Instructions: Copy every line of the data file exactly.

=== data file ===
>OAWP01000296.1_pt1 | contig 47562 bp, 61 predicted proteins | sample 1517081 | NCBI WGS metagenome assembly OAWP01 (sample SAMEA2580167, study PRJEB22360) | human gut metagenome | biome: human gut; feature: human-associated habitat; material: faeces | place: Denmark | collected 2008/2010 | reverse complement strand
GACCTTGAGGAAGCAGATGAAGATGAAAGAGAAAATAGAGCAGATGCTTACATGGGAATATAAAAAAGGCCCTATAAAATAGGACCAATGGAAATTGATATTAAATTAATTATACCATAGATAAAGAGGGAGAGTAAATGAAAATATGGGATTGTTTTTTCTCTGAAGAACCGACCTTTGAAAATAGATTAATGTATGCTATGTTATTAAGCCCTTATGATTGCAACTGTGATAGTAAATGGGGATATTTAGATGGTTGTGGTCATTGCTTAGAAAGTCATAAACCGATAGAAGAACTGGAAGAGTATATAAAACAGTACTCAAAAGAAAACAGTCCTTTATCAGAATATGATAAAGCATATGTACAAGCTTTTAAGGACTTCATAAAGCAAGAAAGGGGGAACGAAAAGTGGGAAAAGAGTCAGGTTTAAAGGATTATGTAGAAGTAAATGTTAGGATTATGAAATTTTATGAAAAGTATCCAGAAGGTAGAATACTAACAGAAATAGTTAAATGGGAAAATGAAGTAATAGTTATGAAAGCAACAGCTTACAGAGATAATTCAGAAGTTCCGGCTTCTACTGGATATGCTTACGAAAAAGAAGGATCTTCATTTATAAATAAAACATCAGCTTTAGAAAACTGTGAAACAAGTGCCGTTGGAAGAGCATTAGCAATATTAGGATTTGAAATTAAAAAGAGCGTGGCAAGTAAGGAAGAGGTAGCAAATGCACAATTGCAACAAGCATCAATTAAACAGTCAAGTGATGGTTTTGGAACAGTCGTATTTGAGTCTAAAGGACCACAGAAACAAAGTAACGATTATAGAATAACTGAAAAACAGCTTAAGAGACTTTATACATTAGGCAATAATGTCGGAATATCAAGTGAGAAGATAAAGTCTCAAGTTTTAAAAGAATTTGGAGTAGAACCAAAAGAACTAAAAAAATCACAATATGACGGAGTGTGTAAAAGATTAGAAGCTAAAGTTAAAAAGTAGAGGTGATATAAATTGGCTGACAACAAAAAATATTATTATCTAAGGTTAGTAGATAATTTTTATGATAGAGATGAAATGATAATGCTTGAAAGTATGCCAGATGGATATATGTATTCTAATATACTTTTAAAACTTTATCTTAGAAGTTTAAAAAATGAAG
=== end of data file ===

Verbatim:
>OAWP01000296.1_pt1 | contig 47562 bp, 61 predicted proteins | sample 1517081 | NCBI WGS metagenome assembly OAWP01 (sample SAMEA2580167, study PRJEB22360) | human gut metagenome | biome: human gut; feature: human-associated habitat; material: faeces | place: Denmark | collected 2008/2010 | reverse complement strand
GACCTTGAGGAAGCAGATGAAGATGAAAGAGAAAATAGAGCAGATGCTTACATGGGAATATAAAAAAGGCCCTATAAAATAGGACCAATGGAAATTGATATTAAATTAATTATACCATAGATAAAGAGGGAGAGTAAATGAAAATATGGGATTGTTTTTTCTCTGAAGAACCGACCTTTGAAAATAGATTAATGTATGCTATGTTATTAAGCCCTTATGATTGCAACTGTGATAGTAAATGGGGATATTTAGATGGTTGTGGTCATTGCTTAGAAAGTCATAAACCGATAGAAGAACTGGAAGAGTATATAAAACAGTACTCAAAAGAAAACAGTCCTTTATCAGAATATGATAAAGCATATGTACAAGCTTTTAAGGACTTCATAAAGCAAGAAAGGGGGAACGAAAAGTGGGAAAAGAGTCAGGTTTAAAGGATTATGTAGAAGTAAATGTTAGGATTATGAAATTTTATGAAAAGTATCCAGAAGGTAGAATACTAACAGAAATAGTTAAATGGGAAAATGAAGTAATAGTTATGAAAGCAACAGCTTACAGAGATAATTCAGAAGTTCCGGCTTCTACTGGATATGCTTACGAAAAAGAAGGATCTTCATTTATAAATAAAACATCAGCTTTAGAAAACTGTGAAACAAGTGCCGTTGGAAGAGCATTAGCAATATTAGGATTTGAAATTAAAAAGAGCGTGGCAAGTAAGGAAGAGGTAGCAAATGCACAATTGCAACAAGCATCAATTAAACAGTCAAGTGATGGTTTTGGAACAGTCGTATTTGAGTCTAAAGGACCACAGAAACAAAGTAACGATTATAGAATAACTGAAAAACAGCTTAAGAGACTTTATACATTAGGCAATAATGTCGGAATATCAAGTGAGAAGATAAAGTCTCAAGTTTTAAAAGAATTTGGAGTAGAACCAAAAGAACTAAAAAAATCACAATATGACGGAGTGTGTAAAAGATTAGAAGCTAAAGTTAAAAAGTAGAGGTGATATAAATTGGCTGACAACAAAAAATATTATTATCTAAGGTTAGTAGATAATTTTTATGATAGAGATGAAATGATAATGCTTGAAAGTATGCCAGATGGATATATGTATTCTAATATACTTTTAAAACTTTATCTTAGAAGTTTAAAAAATGAAG